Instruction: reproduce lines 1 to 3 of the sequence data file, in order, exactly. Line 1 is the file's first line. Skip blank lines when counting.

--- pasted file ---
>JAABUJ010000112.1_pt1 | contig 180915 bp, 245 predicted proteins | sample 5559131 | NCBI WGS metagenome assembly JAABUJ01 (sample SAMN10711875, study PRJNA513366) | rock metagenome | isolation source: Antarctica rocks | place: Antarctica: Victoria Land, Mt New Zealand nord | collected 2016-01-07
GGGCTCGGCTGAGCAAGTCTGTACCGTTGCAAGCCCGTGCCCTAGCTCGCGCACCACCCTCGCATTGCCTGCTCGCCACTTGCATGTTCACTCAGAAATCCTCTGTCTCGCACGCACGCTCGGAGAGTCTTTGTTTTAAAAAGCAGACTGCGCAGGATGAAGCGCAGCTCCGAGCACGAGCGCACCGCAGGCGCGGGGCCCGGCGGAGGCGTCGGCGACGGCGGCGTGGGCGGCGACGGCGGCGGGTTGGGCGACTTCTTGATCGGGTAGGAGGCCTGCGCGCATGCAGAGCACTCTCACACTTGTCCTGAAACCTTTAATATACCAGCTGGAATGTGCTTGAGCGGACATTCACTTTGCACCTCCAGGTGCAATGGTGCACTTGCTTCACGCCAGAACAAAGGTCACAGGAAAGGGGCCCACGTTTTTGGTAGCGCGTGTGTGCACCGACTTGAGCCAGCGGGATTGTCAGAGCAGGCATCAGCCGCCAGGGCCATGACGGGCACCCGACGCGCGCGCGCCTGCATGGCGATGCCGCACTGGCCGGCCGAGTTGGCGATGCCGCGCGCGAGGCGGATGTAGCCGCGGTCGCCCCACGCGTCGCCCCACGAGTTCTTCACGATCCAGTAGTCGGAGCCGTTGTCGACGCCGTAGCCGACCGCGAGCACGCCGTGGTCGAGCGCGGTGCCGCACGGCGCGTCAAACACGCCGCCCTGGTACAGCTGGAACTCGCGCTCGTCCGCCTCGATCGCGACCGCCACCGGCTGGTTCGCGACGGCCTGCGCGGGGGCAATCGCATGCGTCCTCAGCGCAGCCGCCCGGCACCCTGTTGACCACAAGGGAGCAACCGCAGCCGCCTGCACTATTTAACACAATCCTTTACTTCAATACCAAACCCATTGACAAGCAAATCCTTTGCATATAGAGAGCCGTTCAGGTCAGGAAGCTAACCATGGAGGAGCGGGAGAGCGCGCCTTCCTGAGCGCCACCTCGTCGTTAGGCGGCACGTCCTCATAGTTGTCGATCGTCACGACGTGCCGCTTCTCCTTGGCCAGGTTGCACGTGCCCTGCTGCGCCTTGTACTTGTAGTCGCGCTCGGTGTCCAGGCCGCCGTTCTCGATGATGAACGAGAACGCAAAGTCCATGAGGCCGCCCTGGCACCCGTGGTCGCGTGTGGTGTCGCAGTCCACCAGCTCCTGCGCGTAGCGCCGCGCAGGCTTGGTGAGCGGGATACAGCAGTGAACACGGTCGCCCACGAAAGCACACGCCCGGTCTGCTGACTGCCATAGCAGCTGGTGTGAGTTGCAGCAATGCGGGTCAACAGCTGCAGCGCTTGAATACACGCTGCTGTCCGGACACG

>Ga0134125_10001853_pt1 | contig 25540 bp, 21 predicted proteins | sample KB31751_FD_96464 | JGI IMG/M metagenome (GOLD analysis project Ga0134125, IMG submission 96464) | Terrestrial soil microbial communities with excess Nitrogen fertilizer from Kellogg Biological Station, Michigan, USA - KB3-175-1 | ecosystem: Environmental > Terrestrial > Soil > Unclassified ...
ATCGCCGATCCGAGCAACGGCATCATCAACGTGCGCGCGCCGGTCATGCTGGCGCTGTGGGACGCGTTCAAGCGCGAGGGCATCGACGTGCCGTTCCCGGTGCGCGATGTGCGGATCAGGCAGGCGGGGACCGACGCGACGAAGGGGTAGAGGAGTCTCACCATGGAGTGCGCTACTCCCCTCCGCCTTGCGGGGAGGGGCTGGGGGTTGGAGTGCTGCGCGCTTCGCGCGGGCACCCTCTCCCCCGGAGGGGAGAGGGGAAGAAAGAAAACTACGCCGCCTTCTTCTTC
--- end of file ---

>JAABUJ010000112.1_pt1 | contig 180915 bp, 245 predicted proteins | sample 5559131 | NCBI WGS metagenome assembly JAABUJ01 (sample SAMN10711875, study PRJNA513366) | rock metagenome | isolation source: Antarctica rocks | place: Antarctica: Victoria Land, Mt New Zealand nord | collected 2016-01-07
GGGCTCGGCTGAGCAAGTCTGTACCGTTGCAAGCCCGTGCCCTAGCTCGCGCACCACCCTCGCATTGCCTGCTCGCCACTTGCATGTTCACTCAGAAATCCTCTGTCTCGCACGCACGCTCGGAGAGTCTTTGTTTTAAAAAGCAGACTGCGCAGGATGAAGCGCAGCTCCGAGCACGAGCGCACCGCAGGCGCGGGGCCCGGCGGAGGCGTCGGCGACGGCGGCGTGGGCGGCGACGGCGGCGGGTTGGGCGACTTCTTGATCGGGTAGGAGGCCTGCGCGCATGCAGAGCACTCTCACACTTGTCCTGAAACCTTTAATATACCAGCTGGAATGTGCTTGAGCGGACATTCACTTTGCACCTCCAGGTGCAATGGTGCACTTGCTTCACGCCAGAACAAAGGTCACAGGAAAGGGGCCCACGTTTTTGGTAGCGCGTGTGTGCACCGACTTGAGCCAGCGGGATTGTCAGAGCAGGCATCAGCCGCCAGGGCCATGACGGGCACCCGACGCGCGCGCGCCTGCATGGCGATGCCGCACTGGCCGGCCGAGTTGGCGATGCCGCGCGCGAGGCGGATGTAGCCGCGGTCGCCCCACGCGTCGCCCCACGAGTTCTTCACGATCCAGTAGTCGGAGCCGTTGTCGACGCCGTAGCCGACCGCGAGCACGCCGTGGTCGAGCGCGGTGCCGCACGGCGCGTCAAACACGCCGCCCTGGTACAGCTGGAACTCGCGCTCGTCCGCCTCGATCGCGACCGCCACCGGCTGGTTCGCGACGGCCTGCGCGGGGGCAATCGCATGCGTCCTCAGCGCAGCCGCCCGGCACCCTGTTGACCACAAGGGAGCAACCGCAGCCGCCTGCACTATTTAACACAATCCTTTACTTCAATACCAAACCCATTGACAAGCAAATCCTTTGCATATAGAGAGCCGTTCAGGTCAGGAAGCTAACCATGGAGGAGCGGGAGAGCGCGCCTTCCTGAGCGCCACCTCGTCGTTAGGCGGCACGTCCTCATAGTTGTCGATCGTCACGACGTGCCGCTTCTCCTTGGCCAGGTTGCACGTGCCCTGCTGCGCCTTGTACTTGTAGTCGCGCTCGGTGTCCAGGCCGCCGTTCTCGATGATGAACGAGAACGCAAAGTCCATGAGGCCGCCCTGGCACCCGTGGTCGCGTGTGGTGTCGCAGTCCACCAGCTCCTGCGCGTAGCGCCGCGCAGGCTTGGTGAGCGGGATACAGCAGTGAACACGGTCGCCCACGAAAGCACACGCCCGGTCTGCTGACTGCCATAGCAGCTGGTGTGAGTTGCAGCAATGCGGGTCAACAGCTGCAGCGCTTGAATACACGCTGCTGTCCGGACACG

>Ga0134125_10001853_pt1 | contig 25540 bp, 21 predicted proteins | sample KB31751_FD_96464 | JGI IMG/M metagenome (GOLD analysis project Ga0134125, IMG submission 96464) | Terrestrial soil microbial communities with excess Nitrogen fertilizer from Kellogg Biological Station, Michigan, USA - KB3-175-1 | ecosystem: Environmental > Terrestrial > Soil > Unclassified ...